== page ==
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    Common medical conditions explained: Iron deficiency anaemia

    9 December 2019

    What is it?

    Broadly speaking, anaemia means a lack of red blood cells. There are various things that can cause this, but the most common is due to a lack of iron (other types can be caused by lack of vitamin B12 or folate). Iron is needed to make an important part of red blood cells called haemoglobin, which is what helps the red blood cells to transport oxygen around the body. Without enough iron, then the body can’t make enough red blood cells. This means that the organs wont get as much oxygen as they normally would. This can lead to a number of symptoms such as feeling weak, short of breath, tired or looking pale. It can also sometimes cause palpitations, itchiness or hair loss. It is diagnosed by a simple blood test that looks at the number of red blood cells and the amount of haemoglobin.

    What causes it?

    Iron deficiency anaemia can be caused by several things and it’s often an important sign of something else that’s happening in the body. Unless you’re pregnant or eat a very restricted diet, it’s uncommon for it to be caused simply by not having enough iron in your diet. The main cause is the body losing blood faster than it can make it and the most common cause is bleeding in the stomach or intestines. Therefore the doctor will often arrange investigations to see if this is happening. This kind of bleeding can be caused by stomach ulcers or certain medications, such as non-steroidal anti-inflammatory drugs (NSAIDs) – a group of anti-inflammatory painkillers that include ibuprofen. It can also be caused by stomach or bowel cancer, which is why it’s important the cause of the iron deficiency is investigated. In women of reproductive age, it’s often caused by heavy periods. This should be investigated and it may be possible to treat this.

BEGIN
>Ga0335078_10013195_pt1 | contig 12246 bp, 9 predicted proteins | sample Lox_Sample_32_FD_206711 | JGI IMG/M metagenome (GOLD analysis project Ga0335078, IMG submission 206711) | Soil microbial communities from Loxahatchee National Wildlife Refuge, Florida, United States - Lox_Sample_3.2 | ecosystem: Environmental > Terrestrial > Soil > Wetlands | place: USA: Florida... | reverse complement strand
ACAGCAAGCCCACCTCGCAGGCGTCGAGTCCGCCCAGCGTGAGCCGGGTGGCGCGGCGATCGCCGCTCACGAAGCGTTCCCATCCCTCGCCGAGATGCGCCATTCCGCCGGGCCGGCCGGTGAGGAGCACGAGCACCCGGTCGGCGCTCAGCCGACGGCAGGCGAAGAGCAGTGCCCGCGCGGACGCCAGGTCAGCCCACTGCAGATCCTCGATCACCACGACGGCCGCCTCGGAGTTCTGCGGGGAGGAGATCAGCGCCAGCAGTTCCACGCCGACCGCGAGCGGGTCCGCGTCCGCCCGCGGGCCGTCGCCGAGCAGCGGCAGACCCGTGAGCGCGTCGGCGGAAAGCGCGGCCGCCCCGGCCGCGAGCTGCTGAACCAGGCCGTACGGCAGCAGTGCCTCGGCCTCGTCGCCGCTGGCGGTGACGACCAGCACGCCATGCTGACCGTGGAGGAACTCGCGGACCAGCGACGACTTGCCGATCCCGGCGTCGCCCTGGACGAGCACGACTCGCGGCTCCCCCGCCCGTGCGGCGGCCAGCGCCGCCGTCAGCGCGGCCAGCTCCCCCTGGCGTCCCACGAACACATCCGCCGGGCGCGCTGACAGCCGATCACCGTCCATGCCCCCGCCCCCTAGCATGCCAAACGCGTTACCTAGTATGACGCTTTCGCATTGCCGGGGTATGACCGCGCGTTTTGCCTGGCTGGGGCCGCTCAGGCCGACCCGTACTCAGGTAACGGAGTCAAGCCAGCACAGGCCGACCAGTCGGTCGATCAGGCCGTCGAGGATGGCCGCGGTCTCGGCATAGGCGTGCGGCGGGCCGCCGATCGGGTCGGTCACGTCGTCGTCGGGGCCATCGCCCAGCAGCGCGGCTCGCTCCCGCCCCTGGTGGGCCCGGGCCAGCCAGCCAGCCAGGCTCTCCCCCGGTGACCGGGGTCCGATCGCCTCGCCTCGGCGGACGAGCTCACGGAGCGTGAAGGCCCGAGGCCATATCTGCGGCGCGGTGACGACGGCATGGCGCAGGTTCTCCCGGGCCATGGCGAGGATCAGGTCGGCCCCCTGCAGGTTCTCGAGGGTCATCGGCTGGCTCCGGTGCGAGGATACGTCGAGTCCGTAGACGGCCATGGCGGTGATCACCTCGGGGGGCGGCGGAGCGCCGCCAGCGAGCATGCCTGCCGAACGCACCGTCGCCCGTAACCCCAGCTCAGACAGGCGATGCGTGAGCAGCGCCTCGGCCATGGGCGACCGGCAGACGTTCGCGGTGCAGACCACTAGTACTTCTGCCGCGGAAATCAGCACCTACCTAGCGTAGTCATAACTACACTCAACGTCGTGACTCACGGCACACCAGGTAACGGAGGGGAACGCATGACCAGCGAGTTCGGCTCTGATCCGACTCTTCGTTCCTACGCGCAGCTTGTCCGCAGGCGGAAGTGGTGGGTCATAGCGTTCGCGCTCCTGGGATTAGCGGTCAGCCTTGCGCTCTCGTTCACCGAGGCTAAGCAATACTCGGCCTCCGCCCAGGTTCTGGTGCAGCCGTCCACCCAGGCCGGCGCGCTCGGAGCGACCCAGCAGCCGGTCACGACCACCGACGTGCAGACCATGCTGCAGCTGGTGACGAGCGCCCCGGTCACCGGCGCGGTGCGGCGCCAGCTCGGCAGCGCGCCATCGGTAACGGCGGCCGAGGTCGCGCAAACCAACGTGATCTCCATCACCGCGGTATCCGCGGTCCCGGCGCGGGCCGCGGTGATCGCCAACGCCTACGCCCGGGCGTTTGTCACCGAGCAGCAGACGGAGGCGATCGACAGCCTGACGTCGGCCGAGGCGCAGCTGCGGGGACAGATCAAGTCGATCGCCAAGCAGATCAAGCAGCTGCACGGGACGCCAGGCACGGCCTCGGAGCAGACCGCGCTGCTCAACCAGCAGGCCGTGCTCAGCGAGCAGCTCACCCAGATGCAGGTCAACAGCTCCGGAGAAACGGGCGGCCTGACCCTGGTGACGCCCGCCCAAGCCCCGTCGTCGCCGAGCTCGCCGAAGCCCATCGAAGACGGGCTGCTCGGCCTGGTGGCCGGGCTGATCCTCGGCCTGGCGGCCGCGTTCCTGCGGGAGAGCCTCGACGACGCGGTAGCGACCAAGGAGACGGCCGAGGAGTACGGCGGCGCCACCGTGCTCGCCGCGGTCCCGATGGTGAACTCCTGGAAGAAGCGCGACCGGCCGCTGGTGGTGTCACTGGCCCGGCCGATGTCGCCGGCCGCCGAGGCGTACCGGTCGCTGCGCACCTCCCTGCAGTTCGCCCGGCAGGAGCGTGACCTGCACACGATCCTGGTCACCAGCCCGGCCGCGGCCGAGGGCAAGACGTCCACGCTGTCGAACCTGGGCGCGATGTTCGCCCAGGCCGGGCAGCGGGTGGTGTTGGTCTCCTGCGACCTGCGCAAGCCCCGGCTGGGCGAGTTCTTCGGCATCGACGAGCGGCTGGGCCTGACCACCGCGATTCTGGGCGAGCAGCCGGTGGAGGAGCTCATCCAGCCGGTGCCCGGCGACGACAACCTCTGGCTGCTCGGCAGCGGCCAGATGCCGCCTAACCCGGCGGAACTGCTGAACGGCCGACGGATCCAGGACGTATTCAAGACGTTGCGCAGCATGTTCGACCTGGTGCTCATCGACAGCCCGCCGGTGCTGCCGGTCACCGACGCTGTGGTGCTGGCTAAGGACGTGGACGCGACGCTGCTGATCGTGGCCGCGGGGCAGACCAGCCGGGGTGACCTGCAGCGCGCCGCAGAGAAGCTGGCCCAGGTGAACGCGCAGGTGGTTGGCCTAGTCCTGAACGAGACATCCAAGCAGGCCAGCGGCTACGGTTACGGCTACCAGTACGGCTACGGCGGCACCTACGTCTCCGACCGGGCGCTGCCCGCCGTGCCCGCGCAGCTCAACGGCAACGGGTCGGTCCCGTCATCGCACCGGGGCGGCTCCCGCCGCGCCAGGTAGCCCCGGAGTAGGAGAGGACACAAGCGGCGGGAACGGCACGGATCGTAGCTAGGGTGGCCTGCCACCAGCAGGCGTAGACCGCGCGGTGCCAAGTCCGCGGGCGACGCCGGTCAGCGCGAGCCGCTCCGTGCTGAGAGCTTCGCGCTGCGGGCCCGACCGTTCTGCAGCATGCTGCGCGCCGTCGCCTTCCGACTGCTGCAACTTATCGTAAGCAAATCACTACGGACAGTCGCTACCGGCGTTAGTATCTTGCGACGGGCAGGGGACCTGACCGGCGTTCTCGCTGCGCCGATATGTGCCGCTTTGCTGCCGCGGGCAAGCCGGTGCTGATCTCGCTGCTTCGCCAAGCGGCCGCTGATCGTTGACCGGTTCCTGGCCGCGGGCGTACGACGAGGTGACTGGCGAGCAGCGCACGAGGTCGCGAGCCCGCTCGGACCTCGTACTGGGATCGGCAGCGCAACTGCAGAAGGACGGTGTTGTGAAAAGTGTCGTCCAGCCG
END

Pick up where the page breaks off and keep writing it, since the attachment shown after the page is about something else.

How is it treated?

    Once the cause of the iron deficiency has been established, then doctors will often prescribe a course of iron supplements. These are stronger than the ones that can be bought in health good shops or over the counter and are very effective. The GP will then likely continue to monitor to ensure the levels of iron in the blood increase to normal levels. It’s important that the iron supplements are kept out of the reach of young children as they can be fatal if taken in overdose. In a few cases – for example, in kidney disease – iron injections may be needed instead of tablets. It’s important to get iron deficiency anaemia treated as in the long term it can impact on the immune system and increase the risk of developing problems with the heart and lungs.

    What can the patient do?

    If you have developed iron defiency anaemia then the priority should be ensuring a cause is found and then taking supplements to ensure that it is treated. It’s important to go for the regular blood tests while the iron levels improve. Tea, coffee, milk and dairy products, walnuts and almonds all reduce the body’s ability to absorb iron so avoid these. Some medications such as antacids and proton pump inhibitors (PPIs) which reduce the acid in the stomach also reduce the absorption of iron. Dark green leafy vegetables, cereals and bread fortified with iron, meat and pulses are all good sources of iron, so you should eat plenty of these. If you take an iron supplement, vitamin C can help it be absorbed better, so it’s best to take it with a glass of fresh orange juice.